The data consist of both quantitative and qualitative interviews with 64 respondents. Respondents were interviewed using standard closed questions about their fear of crime and then re-interviewed qualitatively a month later. We refer to differences in levels of reporting between the quantitative and qualitative interviews as ‘mismatches’. In all, 114 mismatches were found in the data. Of these 46 (or 40%) were identified as being the result of asking questions in open and closed forms. The reasons for the other mismatches are shown in Table 1.

Table 1: Mismatch seriousness by mismatch explanation
Type of Mismatch‘Catastrophic’‘Serious’‘Mild’Total
‘Open’ or ‘closed’ questions 21 17 8 46
Interview context 3 16 3 22
‘Worry’ variously interpreted 5 10 1 16
‘Formless’ or ‘concrete’ fears 5 6 2 13
Genuine change 3 4 2 9
Interpretation of question by respondent 2 2 - 4
Memory decay 2 1 1 4
Total 41 56 17 114

Mismatch seriousness and explanations

Not all mismatches were rated the same in terms of their severity. For example, the mismatch arising from respondents who claim not to worry ‘at all’ about burglary at the quantitative interview but at the qualitative interview indicate that they worry ‘occasionally’, is vastly different to that from respondents who make the same claim at the quantitative interview but during the qualitative interview indicate that they worry ‘all the time’ and ‘cannot go out leaving the home unattended’ for fear of burglary. Bearing this and other possibilities in mind, a three-point scale of mismatch seriousness (ranging from ‘catastrophic’ to ‘mild’) was developed in order to rate these differences. The ‘catastrophic’ level includes: responses which were direct contradictions, such as reporting very high levels of fear during quantitative interviews, but low levels during the qualitative interview (or vice versa) or illogical statements (such as worrying ‘a lot’ about having one’s car stolen but not actually having a car). The ‘serious’ level includes: qualifications and expansions of previous answers (such as new words used to describe fear or worry, or social and geographical contexts being brought into play) and other, less marked cases of inconsistencies between estimates of worry between the quantitative and the qualitative interviews. The ‘mild’ level includes minor discrepancies or slight shifts in emphasis.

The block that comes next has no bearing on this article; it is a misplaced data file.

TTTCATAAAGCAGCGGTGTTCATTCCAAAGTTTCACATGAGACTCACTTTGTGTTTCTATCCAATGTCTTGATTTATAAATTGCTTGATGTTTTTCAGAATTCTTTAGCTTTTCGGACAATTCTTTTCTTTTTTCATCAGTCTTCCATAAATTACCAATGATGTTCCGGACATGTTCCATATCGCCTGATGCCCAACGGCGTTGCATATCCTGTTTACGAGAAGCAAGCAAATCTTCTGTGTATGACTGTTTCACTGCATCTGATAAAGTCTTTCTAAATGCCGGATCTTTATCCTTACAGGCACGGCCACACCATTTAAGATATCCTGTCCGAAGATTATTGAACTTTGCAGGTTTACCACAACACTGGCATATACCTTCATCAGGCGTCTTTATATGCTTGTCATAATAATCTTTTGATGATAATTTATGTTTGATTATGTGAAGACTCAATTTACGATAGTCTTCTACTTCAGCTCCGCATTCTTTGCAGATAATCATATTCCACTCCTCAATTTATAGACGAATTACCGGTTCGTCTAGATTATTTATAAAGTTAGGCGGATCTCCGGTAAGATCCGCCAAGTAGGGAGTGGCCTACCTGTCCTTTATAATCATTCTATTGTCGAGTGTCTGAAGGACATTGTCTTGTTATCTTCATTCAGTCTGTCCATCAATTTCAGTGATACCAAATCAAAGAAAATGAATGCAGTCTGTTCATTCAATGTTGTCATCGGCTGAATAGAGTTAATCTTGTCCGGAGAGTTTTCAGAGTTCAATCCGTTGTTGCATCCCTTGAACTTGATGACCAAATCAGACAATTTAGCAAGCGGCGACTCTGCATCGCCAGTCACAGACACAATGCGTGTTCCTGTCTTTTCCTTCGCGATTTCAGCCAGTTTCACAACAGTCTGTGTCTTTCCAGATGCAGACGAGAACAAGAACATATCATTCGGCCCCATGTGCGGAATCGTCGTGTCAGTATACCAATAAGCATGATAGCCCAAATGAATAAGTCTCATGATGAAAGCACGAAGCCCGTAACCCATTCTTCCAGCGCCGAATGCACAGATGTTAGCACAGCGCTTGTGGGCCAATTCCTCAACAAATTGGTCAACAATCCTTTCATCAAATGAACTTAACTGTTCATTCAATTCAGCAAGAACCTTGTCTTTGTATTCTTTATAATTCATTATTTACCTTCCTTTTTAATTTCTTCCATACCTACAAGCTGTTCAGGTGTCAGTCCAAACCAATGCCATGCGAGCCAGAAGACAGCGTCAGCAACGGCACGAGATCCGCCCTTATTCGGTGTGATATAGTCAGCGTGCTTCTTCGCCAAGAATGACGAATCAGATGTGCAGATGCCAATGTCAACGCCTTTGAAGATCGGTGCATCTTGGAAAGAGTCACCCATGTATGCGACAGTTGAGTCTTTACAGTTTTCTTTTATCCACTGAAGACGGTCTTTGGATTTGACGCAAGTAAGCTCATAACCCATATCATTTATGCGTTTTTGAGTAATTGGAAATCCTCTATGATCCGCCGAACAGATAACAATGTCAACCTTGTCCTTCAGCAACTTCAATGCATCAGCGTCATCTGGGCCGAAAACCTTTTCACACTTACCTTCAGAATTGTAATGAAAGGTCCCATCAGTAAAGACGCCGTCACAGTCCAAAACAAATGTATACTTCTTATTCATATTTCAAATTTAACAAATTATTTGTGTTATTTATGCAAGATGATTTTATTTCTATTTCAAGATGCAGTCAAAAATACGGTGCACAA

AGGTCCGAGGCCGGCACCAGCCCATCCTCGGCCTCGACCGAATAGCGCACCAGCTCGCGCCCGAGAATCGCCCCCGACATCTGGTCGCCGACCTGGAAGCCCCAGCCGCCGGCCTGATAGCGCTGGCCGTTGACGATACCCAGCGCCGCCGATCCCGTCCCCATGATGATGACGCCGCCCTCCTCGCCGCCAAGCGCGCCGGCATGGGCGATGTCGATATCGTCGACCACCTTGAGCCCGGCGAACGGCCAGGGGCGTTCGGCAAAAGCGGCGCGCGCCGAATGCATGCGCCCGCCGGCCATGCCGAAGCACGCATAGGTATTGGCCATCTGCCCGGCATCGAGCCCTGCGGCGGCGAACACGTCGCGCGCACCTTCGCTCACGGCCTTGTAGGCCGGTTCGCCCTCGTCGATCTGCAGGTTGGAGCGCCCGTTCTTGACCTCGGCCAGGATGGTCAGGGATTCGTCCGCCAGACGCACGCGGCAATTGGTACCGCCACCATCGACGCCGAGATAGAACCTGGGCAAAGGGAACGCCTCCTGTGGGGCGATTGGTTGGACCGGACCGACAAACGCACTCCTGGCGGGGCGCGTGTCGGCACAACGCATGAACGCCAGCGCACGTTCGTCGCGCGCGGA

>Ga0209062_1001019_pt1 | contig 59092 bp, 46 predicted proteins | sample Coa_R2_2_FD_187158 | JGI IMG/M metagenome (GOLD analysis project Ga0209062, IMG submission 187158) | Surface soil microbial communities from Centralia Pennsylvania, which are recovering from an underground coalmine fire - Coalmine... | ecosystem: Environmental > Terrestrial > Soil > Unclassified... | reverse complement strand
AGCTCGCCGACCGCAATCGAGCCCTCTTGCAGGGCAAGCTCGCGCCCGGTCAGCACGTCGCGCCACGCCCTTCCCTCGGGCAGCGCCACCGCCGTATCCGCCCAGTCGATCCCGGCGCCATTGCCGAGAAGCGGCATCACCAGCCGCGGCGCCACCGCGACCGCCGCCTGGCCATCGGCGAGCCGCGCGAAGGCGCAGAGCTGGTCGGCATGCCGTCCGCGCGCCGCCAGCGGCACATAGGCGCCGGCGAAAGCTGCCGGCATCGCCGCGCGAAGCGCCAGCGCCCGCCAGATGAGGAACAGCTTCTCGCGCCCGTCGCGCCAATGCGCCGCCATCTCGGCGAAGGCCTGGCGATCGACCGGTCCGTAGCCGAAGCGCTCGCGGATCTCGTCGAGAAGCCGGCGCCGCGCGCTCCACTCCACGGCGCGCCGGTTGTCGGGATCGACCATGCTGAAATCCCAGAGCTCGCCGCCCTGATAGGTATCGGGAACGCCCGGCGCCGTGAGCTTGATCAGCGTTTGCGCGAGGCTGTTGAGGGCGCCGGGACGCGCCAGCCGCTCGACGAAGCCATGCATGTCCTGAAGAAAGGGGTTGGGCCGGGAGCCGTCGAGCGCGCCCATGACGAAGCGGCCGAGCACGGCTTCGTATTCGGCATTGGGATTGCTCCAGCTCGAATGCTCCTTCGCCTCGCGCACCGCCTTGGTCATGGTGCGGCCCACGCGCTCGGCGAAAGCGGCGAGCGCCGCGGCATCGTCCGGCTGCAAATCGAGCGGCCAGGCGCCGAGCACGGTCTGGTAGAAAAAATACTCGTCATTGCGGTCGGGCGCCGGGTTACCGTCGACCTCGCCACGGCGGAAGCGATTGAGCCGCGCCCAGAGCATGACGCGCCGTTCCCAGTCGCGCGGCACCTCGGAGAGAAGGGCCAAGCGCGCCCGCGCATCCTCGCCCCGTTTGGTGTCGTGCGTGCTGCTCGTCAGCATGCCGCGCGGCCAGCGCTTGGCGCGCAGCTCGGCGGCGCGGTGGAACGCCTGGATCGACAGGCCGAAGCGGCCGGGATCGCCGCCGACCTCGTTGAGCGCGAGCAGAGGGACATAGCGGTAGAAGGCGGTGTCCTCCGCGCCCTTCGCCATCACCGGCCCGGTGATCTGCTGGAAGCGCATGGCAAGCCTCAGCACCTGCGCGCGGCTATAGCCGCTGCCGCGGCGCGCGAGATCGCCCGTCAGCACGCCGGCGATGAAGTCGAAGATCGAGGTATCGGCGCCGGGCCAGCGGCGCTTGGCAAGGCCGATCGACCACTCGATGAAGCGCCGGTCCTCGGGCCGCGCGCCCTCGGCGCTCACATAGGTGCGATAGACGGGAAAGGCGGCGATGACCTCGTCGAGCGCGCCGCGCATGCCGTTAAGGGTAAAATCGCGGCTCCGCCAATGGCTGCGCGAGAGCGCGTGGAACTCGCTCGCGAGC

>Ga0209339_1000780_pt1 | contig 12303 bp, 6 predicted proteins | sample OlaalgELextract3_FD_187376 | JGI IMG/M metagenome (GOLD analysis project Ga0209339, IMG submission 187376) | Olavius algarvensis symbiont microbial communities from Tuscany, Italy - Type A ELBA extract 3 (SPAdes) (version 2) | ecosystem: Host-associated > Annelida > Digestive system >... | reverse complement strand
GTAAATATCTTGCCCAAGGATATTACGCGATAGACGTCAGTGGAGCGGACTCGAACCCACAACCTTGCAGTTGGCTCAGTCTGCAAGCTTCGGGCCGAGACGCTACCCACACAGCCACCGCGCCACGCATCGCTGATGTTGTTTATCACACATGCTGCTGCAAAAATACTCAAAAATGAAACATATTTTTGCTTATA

Each mismatch was coded not just for its seriousness but also for a possible explanation of cause. This entailed a great deal of interpretation on the part of the researchers. Each mismatch was recorded and notes made about preceding comments that could have explained it.

Table 1 crosstabulates the seriousness of mismatches by the explanation given for each. The most common mismatches were judged to be the results of using an ‘open’ as opposed to a ‘closed’ question (n=46, 40%). The next most common explanations were differences resulting from referring to specific contexts in the qualitative interviews (n=22, 19%); the use of the word ‘worry’ as a surrogate for other words, (n=16, 14%) and the measuring of ‘formless’ as opposed to ‘concrete’ fears (n=13, 11%).

The majority of the ‘catastrophic’ mismatches were between ‘open’ and ‘closed’ questions (n=21). For example, when one respondent was asked at the quantitative interview how much he worried about being robbed or assaulted, he replied by placing himself in the middle of a 5 point scale. At the qualitative interview, when asked again about how much he worried about this type of offence, he said “No, no, ’cos as I say, since I got done the first time [during the late 1970s], I’m very careful”. So he was a ‘5’, is now a ‘1’, and personally averages himself as a ‘3’.

Are we over-estimating the fear of crime by using closed questions or are we under-estimating the fear of crime by using open questions? Not all mismatches applied to ‘worry’ about crime (five applied to risk assessments and one to worries about having a fire in the home), but of the 40 ‘open’ and ‘closed’ mismatches that did relate to worry about crime, 37 confirmed the finding that ‘closed’ questions generate apparently higher levels of fear.

Closed questions, it is argued, sensitise and direct respondents toward the set of answers offered, and the empirical evidence supports this. A Harris poll (Harris & Associates, 1975), for example, employed a ‘closed’ question to evaluate whether an elderly population was concerned about crime. They found that 23 per cent of the sample considered crime to be a serious personal problem. Yin (1982) employing an ‘open’ question found that only 1 per cent of a comparable elderly population considered crime to be a serious personal problem, (reported in Fattah 1993:53-54). Bernard (1987:66) reports research undertaken by Schuman and Presser (1981). When they asked about the most serious problems in the USA today, 16 per cent cited ‘crime and violence’, but when they asked ‘Do you think that crime and violence is a serious problem today?’ 35 per cent of respondents replied positively.